Chris Knipp Writing: Movies, Politics, Art

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PostPosted: Sat Apr 14, 2012 4:19 pm 
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Welcome to hard times

John Shank is an American from the midwest who studied filmmaking in Belgiun and has settled there. His distinctive, austere debut feature film is set in the rough, elevated Aubrac region of the French Massif Central, cattle range country, with the riveting, intense Vincent Rottiers (of I'm Glad My Mother Is Alive and In the Beginning) embodying the central role of a quiet loner whose working of the isolated family farm is his burden and his joy after his father has died and passed the farm and the ways on to him. His stubborn devotion to the old ways spells his doom in a world where the economic realities call for compromises he won't make. This is a good role for Rottiers, who looks like a mixture of Marlon Brando and Bob Dylan, though he doesn't get to say much. Johann, his character, has a girlfriend, Julie (the lovely Anaïs Demoustier), with whom he makes quiet, soulful love, but he is alone a lot with his cattle. Or a boy, PIerre (Théo Laborie), someone else's son who likes to hang around and do chores, an acolyte in a field that may be dying. The first quarter hour of the film sets a style of poetic naturalism that's reminiscent of Terrence Mallick. But the film has some Claire Denis in it, the Denis of The Intruder (and this has Michel Subor, who starred), the way the forces of nature run right through you as you watch, and people sometimes take on a feral quality.

Then things get tough, and Johann holds out mistakenly, doggedly, against business concessions the cooperative wants even though he's suffered a crippling barn fire and the insurance won't pay. He asks for loans from a well off friend, Frank (Hélier Cisterne), whose father was a cattleman but who left what he thought was a doomed occupation. Frank says no. Johann takes back his sister, Marie (Florence Loiret Caille) who has mental problems, either because he can't pay for her to be cared for or because he wants company. He begins to hide, casts out Julie and Pierre. Hélier (Subor), the rich local cattleman who was to save the struggling cooperative, suddenly grows ill and dies. (His widow is Aurore Clément.) It all leads to a brooding finale, in which one feels Johann is a sacrificial hero who represents a whole dying class of traditional, independent rural ranchers.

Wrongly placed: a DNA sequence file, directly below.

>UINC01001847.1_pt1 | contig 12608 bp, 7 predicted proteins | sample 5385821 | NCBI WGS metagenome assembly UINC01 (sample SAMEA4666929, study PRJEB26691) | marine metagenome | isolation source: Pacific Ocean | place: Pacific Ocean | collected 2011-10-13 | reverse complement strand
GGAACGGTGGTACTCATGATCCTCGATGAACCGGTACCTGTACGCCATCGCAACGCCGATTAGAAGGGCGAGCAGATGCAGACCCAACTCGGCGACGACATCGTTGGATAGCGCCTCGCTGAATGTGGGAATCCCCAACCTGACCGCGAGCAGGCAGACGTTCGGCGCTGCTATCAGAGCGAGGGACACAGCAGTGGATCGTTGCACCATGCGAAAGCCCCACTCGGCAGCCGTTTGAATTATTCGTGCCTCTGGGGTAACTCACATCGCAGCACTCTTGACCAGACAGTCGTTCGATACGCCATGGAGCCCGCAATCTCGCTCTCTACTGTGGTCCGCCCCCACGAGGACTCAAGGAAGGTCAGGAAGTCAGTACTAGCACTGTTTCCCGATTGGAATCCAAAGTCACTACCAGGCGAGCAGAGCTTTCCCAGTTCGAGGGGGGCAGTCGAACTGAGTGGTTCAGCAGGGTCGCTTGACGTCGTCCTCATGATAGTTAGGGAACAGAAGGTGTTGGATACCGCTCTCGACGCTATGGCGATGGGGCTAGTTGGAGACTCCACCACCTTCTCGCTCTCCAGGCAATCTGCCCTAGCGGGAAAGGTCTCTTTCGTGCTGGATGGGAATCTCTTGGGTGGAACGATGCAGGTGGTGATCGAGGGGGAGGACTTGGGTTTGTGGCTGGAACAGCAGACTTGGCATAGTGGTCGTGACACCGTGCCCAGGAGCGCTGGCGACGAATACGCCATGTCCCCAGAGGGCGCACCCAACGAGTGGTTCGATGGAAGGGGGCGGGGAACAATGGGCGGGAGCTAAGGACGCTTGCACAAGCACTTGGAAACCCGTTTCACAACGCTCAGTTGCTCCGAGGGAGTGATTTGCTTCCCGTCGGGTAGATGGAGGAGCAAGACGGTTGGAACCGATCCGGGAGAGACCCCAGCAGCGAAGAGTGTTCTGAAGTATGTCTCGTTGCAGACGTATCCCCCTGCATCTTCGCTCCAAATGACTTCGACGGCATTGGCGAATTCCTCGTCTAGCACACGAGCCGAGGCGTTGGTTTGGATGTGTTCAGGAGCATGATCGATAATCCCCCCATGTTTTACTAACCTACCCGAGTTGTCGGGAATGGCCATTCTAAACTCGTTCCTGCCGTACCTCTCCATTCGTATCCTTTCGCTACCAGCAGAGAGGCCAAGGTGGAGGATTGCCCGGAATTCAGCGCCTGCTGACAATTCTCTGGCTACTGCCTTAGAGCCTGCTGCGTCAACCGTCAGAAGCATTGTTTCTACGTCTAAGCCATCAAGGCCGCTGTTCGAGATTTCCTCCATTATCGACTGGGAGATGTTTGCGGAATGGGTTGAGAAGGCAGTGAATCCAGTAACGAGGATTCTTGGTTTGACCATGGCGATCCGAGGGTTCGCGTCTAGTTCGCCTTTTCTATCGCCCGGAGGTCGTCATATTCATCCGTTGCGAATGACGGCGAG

Besides Malick and Denis, there is something of the classic John Ford kind of Western, of Bresson, Bruno Dumont, even Bela Tarr. Though it's been some years since film school, Shank is still perhaps a little bit more an amalgam of his cinematic masters than an individual voice. The film is stifling and full of itself. Does Shank both mythologize and demonize the rural cowboy life too much for our times? Nonetheless this is a striking, assured and deeply committed debut feature. The images by Hichame Alaouie and Antoine Paroutyare are superb. Vincent Rottiers impressively takes on the protagonist's burden of stubborn hopelessness, his face saying it all, and the other performances are fine. Co-scrpting is by Vincent Poymiro. Music by the Belgian group DAAU is restrained but strong.

Last Winter/L'hiver dernier debuted at Venice and was shown at Roterdam and other festivals, and opened theatrically in France in February 2012 and Belgium in March and comes to the Netherlands in May. In France it got fairly good reviews (Allociné 3.1), many recognizing this as a strong directorial debut. But as the Variety critic noted, it's is strictly an art house film -- one for those patient with understatement. It is also included in the San Francisco International Film Festival and a contender there for the New Directors Prize.

©Chris Knipp. Blog:

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